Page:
In addition, they say the state is rolling out a public relations campaign to make people aware of the law.

The Department of State, which oversees elections in Pennsylvania, has not produced any kind of study or survey that estimates the number of people without a valid photo ID that is required by the law.

Meanwhile, Obama's Department of Justice is looking at whether the new law complies with federal laws and has asked the state's top election official and a chief supporter of the law for a long list of information about it.
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Reply Wed 15 Aug, 2012 12:21 pm
Pa. voter ID law gets approval of state judge
By Robert Barnes
August 15, 11:20

A Pennsylvania judge ruled Wednesday that a new Republican-supported state voter ID law could be implemented for Election Day, despite objections that it was a partisan attempt to hurt President Obama and could cost usands of voters the right to cast ballots.

Commonwealth Judge Robert Simpson said the individuals and civil rights groups challenging the law had not met the heavy burden of proving that it so clearly violated the state constitution that it should not be implemented. He said there was still time for those without proper ID to acquire it.

“Petitioners did not establish . . . that disenfranchisement was immediate or inevitable,” Simpson wrote, adding, “I was convinced that Act 18 will be implemented by Commonwealth agencies in a nonpartisan, evenhanded manner.”

The detailed, 70-page opinion by Simpson, a veteran of the bench who is a Republican, makes it much more likely that Pennsylvania voters will now be required to show specific forms of photo ID. It is one of many new restrictive voting laws across the country — in almost all cases, sponsored by Republicans and opposed by Democrats.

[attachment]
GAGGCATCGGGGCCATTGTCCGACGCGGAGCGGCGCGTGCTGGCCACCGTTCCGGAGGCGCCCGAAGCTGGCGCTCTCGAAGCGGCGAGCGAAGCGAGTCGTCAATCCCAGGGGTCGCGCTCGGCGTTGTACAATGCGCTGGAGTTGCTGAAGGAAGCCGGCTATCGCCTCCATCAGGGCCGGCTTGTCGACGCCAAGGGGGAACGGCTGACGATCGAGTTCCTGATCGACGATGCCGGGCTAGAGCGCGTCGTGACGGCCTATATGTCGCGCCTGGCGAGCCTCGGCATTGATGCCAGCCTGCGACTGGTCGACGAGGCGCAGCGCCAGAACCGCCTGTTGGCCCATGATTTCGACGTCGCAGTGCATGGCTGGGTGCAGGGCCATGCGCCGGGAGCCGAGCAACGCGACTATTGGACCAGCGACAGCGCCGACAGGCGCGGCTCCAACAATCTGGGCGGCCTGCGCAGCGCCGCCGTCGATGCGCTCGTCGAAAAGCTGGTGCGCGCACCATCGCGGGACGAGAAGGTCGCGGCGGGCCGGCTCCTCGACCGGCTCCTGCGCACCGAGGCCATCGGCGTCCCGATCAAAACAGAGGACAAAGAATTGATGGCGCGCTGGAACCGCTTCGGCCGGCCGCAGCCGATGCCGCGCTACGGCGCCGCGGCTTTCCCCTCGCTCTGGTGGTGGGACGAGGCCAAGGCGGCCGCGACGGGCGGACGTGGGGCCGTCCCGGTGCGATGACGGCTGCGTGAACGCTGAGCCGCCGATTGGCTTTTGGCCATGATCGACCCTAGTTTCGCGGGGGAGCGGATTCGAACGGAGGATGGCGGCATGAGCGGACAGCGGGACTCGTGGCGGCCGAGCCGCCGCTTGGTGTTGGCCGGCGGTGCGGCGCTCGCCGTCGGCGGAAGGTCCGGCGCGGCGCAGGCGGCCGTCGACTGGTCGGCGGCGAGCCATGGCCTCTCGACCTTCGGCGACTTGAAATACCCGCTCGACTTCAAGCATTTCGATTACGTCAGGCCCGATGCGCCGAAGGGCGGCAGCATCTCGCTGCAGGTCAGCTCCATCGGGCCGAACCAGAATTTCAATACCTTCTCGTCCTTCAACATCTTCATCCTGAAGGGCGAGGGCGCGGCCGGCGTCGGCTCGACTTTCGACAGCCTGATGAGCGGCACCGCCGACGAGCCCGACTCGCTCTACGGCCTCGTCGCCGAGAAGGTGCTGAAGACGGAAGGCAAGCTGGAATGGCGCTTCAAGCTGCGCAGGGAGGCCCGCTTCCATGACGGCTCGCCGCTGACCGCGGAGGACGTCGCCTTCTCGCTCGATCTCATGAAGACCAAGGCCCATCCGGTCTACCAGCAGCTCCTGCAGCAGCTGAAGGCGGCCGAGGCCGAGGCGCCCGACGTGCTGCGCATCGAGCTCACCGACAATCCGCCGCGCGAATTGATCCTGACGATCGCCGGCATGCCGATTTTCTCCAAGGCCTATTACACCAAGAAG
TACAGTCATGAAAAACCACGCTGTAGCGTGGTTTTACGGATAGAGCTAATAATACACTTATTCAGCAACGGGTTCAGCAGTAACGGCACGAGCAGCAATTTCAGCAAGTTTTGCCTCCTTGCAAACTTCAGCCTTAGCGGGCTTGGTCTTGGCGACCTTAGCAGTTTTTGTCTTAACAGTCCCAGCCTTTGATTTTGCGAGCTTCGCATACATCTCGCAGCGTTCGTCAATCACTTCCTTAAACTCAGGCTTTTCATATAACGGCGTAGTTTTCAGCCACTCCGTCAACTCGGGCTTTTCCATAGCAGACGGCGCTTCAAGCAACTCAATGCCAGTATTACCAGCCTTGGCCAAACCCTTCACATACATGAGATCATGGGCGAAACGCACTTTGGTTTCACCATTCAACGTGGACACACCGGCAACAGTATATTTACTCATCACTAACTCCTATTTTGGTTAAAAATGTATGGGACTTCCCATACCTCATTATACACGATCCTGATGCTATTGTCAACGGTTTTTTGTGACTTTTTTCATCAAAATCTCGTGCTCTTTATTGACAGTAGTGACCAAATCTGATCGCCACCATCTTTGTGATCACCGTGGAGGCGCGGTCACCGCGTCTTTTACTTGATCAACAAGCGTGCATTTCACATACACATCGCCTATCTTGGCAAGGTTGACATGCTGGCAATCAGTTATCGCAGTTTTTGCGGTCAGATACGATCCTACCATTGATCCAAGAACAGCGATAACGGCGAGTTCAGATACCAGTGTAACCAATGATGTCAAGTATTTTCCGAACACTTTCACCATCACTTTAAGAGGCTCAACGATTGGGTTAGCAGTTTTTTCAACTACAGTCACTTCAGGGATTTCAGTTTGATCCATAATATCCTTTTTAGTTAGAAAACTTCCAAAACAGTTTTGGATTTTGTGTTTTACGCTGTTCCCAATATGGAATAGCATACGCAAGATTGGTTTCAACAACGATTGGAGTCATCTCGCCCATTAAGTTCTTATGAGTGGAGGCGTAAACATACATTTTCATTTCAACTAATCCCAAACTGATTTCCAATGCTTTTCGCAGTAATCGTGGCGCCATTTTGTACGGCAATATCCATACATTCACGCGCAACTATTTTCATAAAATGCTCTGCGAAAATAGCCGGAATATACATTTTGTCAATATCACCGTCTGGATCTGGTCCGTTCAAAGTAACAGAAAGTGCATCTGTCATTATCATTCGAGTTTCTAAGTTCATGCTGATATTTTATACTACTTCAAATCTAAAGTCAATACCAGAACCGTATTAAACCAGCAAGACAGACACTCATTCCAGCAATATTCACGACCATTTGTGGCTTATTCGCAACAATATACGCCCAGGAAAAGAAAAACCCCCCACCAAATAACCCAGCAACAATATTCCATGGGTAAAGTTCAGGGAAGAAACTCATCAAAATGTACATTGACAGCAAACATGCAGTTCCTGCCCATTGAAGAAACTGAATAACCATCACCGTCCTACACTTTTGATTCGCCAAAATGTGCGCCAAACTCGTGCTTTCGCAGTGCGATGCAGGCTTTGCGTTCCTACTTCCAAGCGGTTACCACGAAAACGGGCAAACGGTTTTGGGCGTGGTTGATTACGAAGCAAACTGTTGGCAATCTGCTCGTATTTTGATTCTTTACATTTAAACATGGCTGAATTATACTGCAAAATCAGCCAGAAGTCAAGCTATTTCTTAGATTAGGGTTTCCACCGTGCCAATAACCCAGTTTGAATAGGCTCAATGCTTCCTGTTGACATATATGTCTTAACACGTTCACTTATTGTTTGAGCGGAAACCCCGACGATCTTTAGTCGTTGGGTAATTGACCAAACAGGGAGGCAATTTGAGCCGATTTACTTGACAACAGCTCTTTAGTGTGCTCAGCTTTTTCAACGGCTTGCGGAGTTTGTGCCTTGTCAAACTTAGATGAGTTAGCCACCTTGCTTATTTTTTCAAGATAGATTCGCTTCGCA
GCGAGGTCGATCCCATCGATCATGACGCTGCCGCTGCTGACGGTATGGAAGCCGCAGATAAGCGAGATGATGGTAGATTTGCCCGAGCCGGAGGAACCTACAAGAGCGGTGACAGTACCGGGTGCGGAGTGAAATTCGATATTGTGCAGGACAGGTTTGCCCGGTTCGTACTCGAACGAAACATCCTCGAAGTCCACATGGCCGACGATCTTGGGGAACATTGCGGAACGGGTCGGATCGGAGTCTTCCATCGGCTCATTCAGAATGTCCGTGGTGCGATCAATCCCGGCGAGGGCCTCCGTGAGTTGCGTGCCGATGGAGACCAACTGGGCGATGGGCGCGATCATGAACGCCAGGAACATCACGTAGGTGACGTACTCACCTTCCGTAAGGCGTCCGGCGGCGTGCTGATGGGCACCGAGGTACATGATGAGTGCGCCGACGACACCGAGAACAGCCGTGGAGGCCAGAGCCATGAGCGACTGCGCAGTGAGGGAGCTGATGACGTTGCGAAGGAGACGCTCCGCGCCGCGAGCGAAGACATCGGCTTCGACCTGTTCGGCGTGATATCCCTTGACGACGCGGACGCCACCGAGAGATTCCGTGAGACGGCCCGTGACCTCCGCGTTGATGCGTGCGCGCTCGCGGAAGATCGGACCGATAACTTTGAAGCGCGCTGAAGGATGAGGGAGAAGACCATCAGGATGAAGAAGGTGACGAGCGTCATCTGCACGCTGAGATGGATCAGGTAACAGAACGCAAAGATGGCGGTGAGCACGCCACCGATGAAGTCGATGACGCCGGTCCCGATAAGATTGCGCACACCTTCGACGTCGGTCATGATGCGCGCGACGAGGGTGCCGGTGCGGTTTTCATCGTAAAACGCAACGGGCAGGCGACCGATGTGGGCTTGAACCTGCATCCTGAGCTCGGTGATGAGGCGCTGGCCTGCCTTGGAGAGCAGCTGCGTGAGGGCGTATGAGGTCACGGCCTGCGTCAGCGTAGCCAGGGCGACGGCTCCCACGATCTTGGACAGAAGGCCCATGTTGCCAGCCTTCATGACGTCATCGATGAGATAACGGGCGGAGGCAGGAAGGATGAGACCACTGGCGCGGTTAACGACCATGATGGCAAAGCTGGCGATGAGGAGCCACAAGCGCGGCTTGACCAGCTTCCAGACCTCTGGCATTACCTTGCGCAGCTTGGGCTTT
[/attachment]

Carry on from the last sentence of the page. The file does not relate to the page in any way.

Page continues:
The decision will quickly be appealed to the Pennsylvania Supreme Court. That court is currently operating with only six members, because one of its justices is suspended. A tie vote would uphold Simpson’s ruling.

Although their decisions do not always follow partisan lines, the six elected justices are equally divided between Democrats and Republicans.

The battle in Harrisburg is just one of dozens being waged in courtrooms in Washington and across the country involving new voting laws. The Justice Department has objected to laws in several states — Texas, South Carolina and Florida, among them — covered by a federal requirement that changes in their voting laws require advance approval from federal authorities or the courts.

Pennsylvania acknowledged that it would not attempt to prove that voter impersonation fraud—the kind that would be stopped by photo ID laws—had occurred in the commonwealth, or that it was likely to occur in the coming election without the law.

But it said requiring ID was a rational decision by the legislature to protect the voting process and had such a right under the state constitution.

The opponents said that even in a modern world where photo ID is requested on a daily basis for routine government exchanges, there were hundreds of thousands of Pennsylvanians who had voted all their lives but lacked the specific kind of photo ID or documents required to get an ID.

Simpson was skeptical of the challengers’ estimates. He said he believed that more than 1 percent of the commonwealth’s more than 8 million voters lacked the required ID, but less than the 9 percent figure that opponents of the law submitted.

He credited pledges by the secretary of state to streamline the process for requesting ID. With the availability of absentee voting and accepting votes on a provisional basis, Simpson said he was not convinced that any of the petitioners “will not have their votes counted in the general election.”

While the challenge was brought under the state constitution, Simpson’s opinion was heavily influenced by the U.S. Supreme Court’s 2008 decision that seemed to give states the green light to require voters to present photo IDs. In the court’s lead opinion, Justice John Paul Stevens, now retired, said that such a law in Indiana was a reasonable reaction to the threat of voter fraud, “amply justified by the valid interest in protecting the integrity and reliability of the electoral process.”

Simpson said he considered complaints that the law was motivated by partisan interests, noting what he called the “disturbing, tendentious statements” by state House Majority Leader Mike Turzai (R).

Simpson said there was no proof that other lawmakers shared Turzai’s “boastful” view. Even if there were partisan motivations, Simpson said, the Supreme Court’s decision in the Indiana case said that a nondiscriminatory law with should not be invalidated simply because some individual legislators had partisan motivations.urzai listed the law as an accomplishment at a meeting of GOP activists, saying “Voter ID — which is going to allow governor Romney to win the state of Pennsylvania — done.”